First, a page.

Friday, 23 August 2013

Gearbox Calcs


I would invite any mathematics enthusiasts among you to attempt to calculate the input : output ratio of this gearbox.  With the help of a learned colleague at work I was able to settle on 931.222222 worm revolutions per output shaft revolution.

I am not sure I have calculated this correctly as it seems a little on the high side to me.

My calculation was thus:
1/((1/25)*(10/34)*(9/29)*(10/34)) = 931.2222...

Does that sound right?  Time will tell.  I am currently awaiting the arrival of some new tools that will enable me to progress with the metalworking aspects of this build and finally affix the stepper motor to the gearbox via a worm screw.  Then it will be but a trivial matter to have the stepper motor move a full (931.222222 * 200 = 186244.444444 (full) steps and see if the output shaft does precisely one revolution.  If not then I'll have to recalculate!

I obtained this gearbox for about £13 on Ebay, having bought it with the expectation that it would be a cheap piece of flimsy crap that would fall apart after a bit of machining.  Turns out it's actually pretty decently made (for it's price) and has metal gears within, which is a bonus.  I didn't know what the ratio would be before hand, only that it was fitted with a 12VDC reversible motor and had a rated output shaft speed of 8RPM.

My limited knowledge of 12VDC motors told me that they probably spin at a few thousand RPM at the motor shaft, 8RPM on the output must mean it's got a pretty awesome gear reduction.  Such a reduction gives me lots of torque to play with and also a very fine resolution on the positional accuracy of the output shaft.  This is increased even more because my stepper motor driver can microstep down to 1/8th of a regular step.  1600 steps per revolution on the input shaft to a gearbox with a 931.2222:1 reduction gives me a mind-meltingly fine resolution of 1 part per 1489955.6.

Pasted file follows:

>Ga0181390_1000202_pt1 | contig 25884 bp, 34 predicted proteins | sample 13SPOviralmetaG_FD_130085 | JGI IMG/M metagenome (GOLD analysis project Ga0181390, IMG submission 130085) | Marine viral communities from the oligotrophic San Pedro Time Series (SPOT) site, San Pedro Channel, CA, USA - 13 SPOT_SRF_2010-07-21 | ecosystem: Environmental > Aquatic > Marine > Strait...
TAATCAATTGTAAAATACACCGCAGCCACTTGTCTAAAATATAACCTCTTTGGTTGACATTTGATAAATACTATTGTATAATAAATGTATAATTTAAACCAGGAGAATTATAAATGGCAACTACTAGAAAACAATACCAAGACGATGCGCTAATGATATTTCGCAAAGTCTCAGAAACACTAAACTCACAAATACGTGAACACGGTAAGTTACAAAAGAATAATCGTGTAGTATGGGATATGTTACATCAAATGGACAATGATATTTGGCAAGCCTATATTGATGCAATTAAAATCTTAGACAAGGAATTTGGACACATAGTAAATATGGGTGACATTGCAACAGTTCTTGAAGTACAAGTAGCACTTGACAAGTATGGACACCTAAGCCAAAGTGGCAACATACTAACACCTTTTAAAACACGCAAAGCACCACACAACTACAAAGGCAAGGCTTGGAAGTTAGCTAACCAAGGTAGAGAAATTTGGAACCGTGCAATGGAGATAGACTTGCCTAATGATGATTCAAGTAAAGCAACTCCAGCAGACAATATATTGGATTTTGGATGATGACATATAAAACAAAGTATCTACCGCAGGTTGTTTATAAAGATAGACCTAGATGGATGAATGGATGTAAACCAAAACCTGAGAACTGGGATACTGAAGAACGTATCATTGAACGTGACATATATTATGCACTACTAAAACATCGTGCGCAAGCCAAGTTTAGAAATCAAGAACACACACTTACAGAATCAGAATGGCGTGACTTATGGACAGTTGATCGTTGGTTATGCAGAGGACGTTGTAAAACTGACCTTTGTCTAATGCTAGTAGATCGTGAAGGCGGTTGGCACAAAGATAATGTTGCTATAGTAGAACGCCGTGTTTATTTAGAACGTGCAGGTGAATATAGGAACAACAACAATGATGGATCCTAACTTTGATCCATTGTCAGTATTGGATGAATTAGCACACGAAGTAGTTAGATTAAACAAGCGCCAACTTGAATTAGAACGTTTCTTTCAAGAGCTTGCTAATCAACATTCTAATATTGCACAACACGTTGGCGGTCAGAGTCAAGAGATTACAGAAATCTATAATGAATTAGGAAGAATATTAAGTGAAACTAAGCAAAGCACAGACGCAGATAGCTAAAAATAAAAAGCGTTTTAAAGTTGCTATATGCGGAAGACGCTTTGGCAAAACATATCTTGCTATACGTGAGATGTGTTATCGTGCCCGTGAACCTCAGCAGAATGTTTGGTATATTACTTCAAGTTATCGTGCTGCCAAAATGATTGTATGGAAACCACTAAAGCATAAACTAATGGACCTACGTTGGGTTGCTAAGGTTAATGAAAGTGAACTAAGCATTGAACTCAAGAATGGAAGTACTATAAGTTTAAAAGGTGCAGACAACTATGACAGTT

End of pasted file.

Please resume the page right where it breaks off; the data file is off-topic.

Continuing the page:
That is to say, my stepper motor needs to microstep 1489955.6 times per day in order for my celestial camera mount to follow the starfield movement perfectly.  That's one microstep every.... (86164.098903691 / 1489955.6) = 0.05782998 seconds.  Or one about microstep every 57830 clock cycles when running from a 1MHz crystal.

17.3 micro steps per second or so.  Sounds reasonable.


  1. yes, your calc's are right, and reasonable from basic guessing - 12V motors like to be run at about 8000 to 10000 RPM, so assuming 8000 => 8 RPM, your looking at around 1000. Calculations from your numbers gives the 931.222 you got, so it looks reasonable. Don't expect TOO much from your micro-stepping, tho - there's a lot of backlash and loose fit to get through before you get to the output shaft

  2. Thanks for double-checking my maths :) Regarding the backlash in the gearing and microstepping, I'm hoping to alleviate that by offsetting the centre of mass of the camera slightly so there is always a little tension along the geartrain, this should let the motor move the camera without slopping around or bouncing.